WWII-era blimp hangar’s partial collapse triggers helium leak
A portion of the roof of a World War II-era blimp hangar in Tustin collapsed early Monday, damaging a $35-million experimental zeppelin and triggering a helium leak.
Employees at the hangar were evacuated and a hazardous material teams was working to contain the leak, Orange County Fire Authority Capt. Steve Concialdi said.
“We had a collapse of a large section and it fell onto a blimp that caused damage,” Concialdi said. He said the incident was reported at 7:45 a.m.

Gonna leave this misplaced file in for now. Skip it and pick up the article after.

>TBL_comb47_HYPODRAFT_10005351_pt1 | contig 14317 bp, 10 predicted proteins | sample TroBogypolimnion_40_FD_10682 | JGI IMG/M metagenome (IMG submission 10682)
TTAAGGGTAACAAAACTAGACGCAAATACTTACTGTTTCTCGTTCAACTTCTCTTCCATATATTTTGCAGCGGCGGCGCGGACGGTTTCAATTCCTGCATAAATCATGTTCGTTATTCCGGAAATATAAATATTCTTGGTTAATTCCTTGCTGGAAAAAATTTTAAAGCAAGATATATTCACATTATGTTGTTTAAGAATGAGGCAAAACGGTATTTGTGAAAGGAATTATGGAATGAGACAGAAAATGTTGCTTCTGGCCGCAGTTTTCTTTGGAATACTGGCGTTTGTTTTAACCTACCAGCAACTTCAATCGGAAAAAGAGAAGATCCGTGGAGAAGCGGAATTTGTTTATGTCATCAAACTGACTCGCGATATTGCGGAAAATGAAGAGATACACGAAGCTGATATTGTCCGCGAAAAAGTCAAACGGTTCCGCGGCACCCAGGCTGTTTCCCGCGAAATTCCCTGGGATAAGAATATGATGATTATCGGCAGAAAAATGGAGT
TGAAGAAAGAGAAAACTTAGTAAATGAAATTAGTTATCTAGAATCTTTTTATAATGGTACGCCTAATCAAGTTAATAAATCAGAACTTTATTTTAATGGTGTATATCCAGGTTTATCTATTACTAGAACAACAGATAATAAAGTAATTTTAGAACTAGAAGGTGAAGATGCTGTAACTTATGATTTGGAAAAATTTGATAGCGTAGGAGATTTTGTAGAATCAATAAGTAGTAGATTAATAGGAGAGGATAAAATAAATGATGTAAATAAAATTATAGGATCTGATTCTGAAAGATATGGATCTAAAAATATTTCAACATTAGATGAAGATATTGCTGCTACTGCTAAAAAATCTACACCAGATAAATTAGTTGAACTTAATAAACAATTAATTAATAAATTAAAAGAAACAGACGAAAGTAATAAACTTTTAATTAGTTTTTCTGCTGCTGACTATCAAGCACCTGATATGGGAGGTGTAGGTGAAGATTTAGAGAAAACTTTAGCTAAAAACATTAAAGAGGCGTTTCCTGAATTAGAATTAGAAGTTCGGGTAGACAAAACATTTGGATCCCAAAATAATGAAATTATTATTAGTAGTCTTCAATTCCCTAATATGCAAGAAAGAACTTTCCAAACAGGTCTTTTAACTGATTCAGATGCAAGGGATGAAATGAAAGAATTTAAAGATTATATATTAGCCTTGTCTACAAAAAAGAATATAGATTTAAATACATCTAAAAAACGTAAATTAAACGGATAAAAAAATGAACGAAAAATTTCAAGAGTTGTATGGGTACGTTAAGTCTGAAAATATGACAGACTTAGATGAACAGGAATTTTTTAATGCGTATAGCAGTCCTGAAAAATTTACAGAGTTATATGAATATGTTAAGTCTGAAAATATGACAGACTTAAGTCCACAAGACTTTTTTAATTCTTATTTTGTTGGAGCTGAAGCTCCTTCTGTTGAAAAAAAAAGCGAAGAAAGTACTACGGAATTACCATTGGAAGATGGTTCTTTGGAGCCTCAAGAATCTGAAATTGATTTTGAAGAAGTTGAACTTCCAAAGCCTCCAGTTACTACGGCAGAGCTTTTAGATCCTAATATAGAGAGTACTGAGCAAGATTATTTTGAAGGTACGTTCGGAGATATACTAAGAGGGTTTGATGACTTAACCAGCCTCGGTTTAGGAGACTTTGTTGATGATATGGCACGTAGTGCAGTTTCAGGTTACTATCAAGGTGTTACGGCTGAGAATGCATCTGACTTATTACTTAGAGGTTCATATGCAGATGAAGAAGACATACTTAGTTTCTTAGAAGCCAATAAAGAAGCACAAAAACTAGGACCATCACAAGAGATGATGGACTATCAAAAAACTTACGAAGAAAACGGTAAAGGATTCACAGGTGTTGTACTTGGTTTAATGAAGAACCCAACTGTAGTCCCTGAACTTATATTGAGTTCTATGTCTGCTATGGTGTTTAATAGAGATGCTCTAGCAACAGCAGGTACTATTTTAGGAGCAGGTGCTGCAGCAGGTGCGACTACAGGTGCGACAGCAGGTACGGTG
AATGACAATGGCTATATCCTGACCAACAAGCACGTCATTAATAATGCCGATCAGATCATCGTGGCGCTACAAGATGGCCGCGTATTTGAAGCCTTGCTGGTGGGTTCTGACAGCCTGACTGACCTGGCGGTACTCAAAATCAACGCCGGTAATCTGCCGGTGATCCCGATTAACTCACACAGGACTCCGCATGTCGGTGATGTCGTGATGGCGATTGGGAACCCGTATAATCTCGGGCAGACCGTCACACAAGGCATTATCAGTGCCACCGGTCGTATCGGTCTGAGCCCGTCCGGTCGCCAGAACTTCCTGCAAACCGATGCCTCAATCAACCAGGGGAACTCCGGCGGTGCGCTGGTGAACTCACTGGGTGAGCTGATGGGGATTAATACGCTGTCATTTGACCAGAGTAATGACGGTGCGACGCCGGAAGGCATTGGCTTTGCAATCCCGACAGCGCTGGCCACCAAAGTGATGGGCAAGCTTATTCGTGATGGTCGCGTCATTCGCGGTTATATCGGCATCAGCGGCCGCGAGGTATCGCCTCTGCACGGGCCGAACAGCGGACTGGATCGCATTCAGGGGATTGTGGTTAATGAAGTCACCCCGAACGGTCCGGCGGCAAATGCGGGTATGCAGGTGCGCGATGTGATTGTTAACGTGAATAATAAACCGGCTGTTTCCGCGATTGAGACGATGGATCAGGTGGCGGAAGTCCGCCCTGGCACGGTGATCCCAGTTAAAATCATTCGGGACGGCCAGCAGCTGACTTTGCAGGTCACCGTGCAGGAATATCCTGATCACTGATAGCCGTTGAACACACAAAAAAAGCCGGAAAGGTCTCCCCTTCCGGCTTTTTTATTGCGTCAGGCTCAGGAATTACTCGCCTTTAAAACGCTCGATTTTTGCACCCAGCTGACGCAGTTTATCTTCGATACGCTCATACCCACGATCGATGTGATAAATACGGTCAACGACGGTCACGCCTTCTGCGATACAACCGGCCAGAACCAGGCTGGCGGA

The extent of the damage was unknown and the cause has not been determined, Concialdi said. There were no reports of injuries.
The damaged blimp was identified as an Aeroscraft zeppelin, an airship made of aluminum and carbon fiber that its builders says represents a new type of “hybrid” aircraft that combines airplane and airship technologies.
The experimental version of a cargo-hauling airship is being built by Worldwide Aeros Corp.
Worldwide Aeros declined to immediately comment on the damage.
The view from Sacramento
For reporting and exclusive analysis from bureau chief John Myers, get our California Politics newsletter.
You may occasionally receive promotional content from the Los Angeles Times.